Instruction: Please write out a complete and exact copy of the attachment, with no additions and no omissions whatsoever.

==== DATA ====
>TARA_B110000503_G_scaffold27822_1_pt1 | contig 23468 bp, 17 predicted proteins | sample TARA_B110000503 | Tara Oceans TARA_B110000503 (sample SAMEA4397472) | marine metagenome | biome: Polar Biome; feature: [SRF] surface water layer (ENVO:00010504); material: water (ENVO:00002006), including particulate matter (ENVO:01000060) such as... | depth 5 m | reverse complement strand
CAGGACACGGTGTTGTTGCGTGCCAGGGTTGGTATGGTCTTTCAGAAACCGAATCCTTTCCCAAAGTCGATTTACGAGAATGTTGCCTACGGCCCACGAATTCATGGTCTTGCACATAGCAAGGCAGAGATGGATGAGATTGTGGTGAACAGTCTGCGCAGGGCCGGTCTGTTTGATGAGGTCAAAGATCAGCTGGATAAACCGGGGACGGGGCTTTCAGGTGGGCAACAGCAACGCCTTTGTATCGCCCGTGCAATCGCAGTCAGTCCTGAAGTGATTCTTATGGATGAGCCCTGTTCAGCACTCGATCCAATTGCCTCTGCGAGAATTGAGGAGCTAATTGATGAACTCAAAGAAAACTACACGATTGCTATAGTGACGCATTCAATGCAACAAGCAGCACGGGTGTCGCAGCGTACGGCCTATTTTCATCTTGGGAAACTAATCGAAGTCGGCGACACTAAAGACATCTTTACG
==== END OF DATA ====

>TARA_B110000503_G_scaffold27822_1_pt1 | contig 23468 bp, 17 predicted proteins | sample TARA_B110000503 | Tara Oceans TARA_B110000503 (sample SAMEA4397472) | marine metagenome | biome: Polar Biome; feature: [SRF] surface water layer (ENVO:00010504); material: water (ENVO:00002006), including particulate matter (ENVO:01000060) such as... | depth 5 m | reverse complement strand
CAGGACACGGTGTTGTTGCGTGCCAGGGTTGGTATGGTCTTTCAGAAACCGAATCCTTTCCCAAAGTCGATTTACGAGAATGTTGCCTACGGCCCACGAATTCATGGTCTTGCACATAGCAAGGCAGAGATGGATGAGATTGTGGTGAACAGTCTGCGCAGGGCCGGTCTGTTTGATGAGGTCAAAGATCAGCTGGATAAACCGGGGACGGGGCTTTCAGGTGGGCAACAGCAACGCCTTTGTATCGCCCGTGCAATCGCAGTCAGTCCTGAAGTGATTCTTATGGATGAGCCCTGTTCAGCACTCGATCCAATTGCCTCTGCGAGAATTGAGGAGCTAATTGATGAACTCAAAGAAAACTACACGATTGCTATAGTGACGCATTCAATGCAACAAGCAGCACGGGTGTCGCAGCGTACGGCCTATTTTCATCTTGGGAAACTAATCGAAGTCGGCGACACTAAAGACATCTTTACG